Saturday, March 15, 2014


This is an unusual circumstance for me. When I first listened to the cast recording for A Gentleman's Guide to Love and Murder, I knew nothing about the show. Usually, I'm the guy who researches every show that interests me and knows virtually everything about it before I even see it or hear the music from it. But for whatever reason, I didn't immediately gravitate toward this show. But when I heard the cast album was released, I said "What the hell!" and bought the thing.

What a delicious surprise.

In true Edwardian theatrical style, A Gentleman's Guide is the story of Monty Navarro, who suddenly learns that he's actually a member of the D'ysquith Family, a family of great estate and wealth. Thing is, there are 8 people standing in Monty's way that would inherit any fortune before he does. So his plan is, naturally, to kill every person ahead of him in line.

Sounds kind of grim, doesn't it? Not in the least. When A Gentleman's Guide isn't being hysterically funny, it's still all kinds of fun.

The score, in true Edwardian musical style and in the tradition of the greats like Gilbert and Sullivan, consists of pastiche and patter songs that are endlessly tuneful, catchy, and clever. Written by Robert L. Freedman and Steven Lutvak, the score doesn't resist pastiche but rather full-on embraces it... and it really, really works. The lyrics are full of clever word play as well as twists and turns you don't expect, which works to remarkably engaging effect. And even though their is a cozy familiarity in the music itself, it's so aware of itself that it just doesn't matter and the tunes are memorable despite the fact that we've all heard songs just like them before. What a feat! It's a score as good as any to emerge on Broadway in the past decade, and proves that a throwback to good old fashioned musical theatre writing can still be successful.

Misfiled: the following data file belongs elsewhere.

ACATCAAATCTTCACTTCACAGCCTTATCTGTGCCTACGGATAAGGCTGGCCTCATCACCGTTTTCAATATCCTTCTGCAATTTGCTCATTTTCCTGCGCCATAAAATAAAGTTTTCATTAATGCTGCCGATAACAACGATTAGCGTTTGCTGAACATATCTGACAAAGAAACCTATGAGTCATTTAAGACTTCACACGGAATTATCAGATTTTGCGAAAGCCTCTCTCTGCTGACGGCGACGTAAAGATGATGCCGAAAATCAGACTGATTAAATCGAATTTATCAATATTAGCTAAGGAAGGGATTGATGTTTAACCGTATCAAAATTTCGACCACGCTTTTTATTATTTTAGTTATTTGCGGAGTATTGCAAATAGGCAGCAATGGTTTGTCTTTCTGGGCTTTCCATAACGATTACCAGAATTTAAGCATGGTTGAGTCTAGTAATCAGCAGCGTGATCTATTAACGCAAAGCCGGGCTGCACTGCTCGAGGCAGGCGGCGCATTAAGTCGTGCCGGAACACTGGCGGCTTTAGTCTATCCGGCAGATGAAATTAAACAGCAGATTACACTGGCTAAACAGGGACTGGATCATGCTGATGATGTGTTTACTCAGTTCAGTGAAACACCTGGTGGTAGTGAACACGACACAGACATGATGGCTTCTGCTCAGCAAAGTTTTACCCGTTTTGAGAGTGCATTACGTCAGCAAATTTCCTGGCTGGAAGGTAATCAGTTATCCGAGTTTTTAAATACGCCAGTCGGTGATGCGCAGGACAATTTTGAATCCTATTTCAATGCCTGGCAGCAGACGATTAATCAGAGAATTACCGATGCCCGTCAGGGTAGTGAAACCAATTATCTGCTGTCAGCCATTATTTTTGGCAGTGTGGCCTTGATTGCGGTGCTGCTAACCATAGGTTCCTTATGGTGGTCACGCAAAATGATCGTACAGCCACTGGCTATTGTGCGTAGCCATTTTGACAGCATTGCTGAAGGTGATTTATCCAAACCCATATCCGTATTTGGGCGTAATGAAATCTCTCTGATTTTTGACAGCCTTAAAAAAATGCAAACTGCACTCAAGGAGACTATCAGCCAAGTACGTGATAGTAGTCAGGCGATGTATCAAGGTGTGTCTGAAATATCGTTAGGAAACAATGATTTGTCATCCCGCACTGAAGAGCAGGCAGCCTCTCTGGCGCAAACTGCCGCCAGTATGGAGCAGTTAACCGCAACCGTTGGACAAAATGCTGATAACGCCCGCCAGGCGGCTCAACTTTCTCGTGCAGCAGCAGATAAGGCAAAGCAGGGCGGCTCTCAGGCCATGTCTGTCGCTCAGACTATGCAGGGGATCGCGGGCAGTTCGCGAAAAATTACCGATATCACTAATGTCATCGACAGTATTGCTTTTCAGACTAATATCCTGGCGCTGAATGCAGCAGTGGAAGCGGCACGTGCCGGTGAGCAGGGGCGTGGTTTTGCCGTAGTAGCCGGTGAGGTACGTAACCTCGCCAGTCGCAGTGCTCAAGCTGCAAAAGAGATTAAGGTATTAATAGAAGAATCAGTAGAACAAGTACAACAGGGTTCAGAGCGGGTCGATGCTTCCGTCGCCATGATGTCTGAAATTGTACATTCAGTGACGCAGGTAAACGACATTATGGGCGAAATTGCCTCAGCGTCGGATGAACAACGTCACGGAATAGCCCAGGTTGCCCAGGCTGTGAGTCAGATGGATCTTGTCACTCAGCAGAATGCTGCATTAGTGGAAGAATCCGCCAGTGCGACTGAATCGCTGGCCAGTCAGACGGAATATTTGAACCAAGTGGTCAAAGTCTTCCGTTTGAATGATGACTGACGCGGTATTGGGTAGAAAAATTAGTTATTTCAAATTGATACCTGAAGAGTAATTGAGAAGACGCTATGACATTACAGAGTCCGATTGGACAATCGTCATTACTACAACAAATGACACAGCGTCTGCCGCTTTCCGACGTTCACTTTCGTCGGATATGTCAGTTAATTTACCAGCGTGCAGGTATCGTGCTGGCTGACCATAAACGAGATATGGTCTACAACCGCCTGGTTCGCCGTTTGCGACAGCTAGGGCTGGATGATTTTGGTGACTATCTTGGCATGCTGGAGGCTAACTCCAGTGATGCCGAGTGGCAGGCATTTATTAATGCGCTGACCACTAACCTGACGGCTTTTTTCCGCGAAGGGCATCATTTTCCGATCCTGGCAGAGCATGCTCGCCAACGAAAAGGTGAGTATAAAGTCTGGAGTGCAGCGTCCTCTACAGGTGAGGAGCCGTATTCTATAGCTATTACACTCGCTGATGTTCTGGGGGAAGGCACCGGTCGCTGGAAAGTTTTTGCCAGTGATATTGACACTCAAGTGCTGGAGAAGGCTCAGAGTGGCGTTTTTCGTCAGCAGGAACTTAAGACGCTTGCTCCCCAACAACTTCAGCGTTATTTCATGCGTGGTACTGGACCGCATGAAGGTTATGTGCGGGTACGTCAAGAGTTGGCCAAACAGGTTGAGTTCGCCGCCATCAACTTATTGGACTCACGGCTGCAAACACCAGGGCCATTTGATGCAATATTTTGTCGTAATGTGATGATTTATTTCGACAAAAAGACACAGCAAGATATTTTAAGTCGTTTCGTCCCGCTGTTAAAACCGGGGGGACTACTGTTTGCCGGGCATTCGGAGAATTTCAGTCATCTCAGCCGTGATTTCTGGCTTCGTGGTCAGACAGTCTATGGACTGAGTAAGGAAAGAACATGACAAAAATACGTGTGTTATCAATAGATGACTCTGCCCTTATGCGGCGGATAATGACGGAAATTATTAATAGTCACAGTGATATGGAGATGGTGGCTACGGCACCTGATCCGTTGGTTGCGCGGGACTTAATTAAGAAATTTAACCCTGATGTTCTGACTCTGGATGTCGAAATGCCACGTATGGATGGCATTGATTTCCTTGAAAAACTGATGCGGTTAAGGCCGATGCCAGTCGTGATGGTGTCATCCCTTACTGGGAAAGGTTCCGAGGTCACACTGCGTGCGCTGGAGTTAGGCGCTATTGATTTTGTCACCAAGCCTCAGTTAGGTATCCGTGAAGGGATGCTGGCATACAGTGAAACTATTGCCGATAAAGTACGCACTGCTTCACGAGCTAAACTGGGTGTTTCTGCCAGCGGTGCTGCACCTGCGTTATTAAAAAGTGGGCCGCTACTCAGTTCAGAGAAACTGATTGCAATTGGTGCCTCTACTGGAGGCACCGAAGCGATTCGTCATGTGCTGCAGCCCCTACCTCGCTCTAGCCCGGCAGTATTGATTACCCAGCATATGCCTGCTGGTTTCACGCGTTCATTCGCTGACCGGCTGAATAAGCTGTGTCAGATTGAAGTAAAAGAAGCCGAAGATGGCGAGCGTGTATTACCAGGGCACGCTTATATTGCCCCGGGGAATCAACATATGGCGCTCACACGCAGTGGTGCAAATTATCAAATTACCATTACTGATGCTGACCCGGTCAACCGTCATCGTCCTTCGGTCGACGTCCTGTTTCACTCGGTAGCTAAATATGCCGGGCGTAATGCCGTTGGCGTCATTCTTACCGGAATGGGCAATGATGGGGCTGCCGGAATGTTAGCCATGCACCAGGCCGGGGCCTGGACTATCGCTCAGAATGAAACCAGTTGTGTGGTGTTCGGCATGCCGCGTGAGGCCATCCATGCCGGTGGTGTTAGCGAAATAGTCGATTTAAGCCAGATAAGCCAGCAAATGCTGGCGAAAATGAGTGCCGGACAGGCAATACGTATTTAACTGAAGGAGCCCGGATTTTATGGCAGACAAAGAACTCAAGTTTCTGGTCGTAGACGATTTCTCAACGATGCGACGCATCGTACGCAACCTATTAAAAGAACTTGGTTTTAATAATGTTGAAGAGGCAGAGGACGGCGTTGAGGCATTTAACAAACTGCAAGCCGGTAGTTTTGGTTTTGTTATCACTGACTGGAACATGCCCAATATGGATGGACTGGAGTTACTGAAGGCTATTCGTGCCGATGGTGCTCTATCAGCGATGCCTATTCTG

And the performers carrying this work on their shoulders have an infectious and endless amount of fun... especially with the stand out work by Jefferson Mays, an actor of incredible versatility who plays a total of eight distinct characters and finds ways of making each specific and unique. And, for a man who isn't usually seen in musicals, he does an impressive job with his songs and makes up for lack of vocal training with his complete commitment and strong acting choices. As our leading man, Bryce Pinkham's bright and tight tenor lends itself beautifully to the music and he is just as much of a joy as any to listen to. A highlight of the album is Better With a Man, a duet between Mr. Pinkham and Mr. Mays that sticks in the brain almost instantly. Also worthy of mention is Lisa O'Hare, with a gorgeous soprano voice and a winning, funny, and huge presence as Sibella Hallword. She shines with I Don't Know What I'd Do in a performance full of wonderful narcissism and sensuality.

A Gentleman's Guide to Love and Murder is a welcomed break from the barrage of pop and rock scores emerging on Broadway, and it's commendable for being such a strong, accomplished work of musical theatre despite the fact that it escapes innovation. Not only is this cast album, produced to the usual excellent standards of Sh-K-Boom/Ghostlight Records, memorable and catchy, but it's also an absurdly fun album to listen to. What more could you want?

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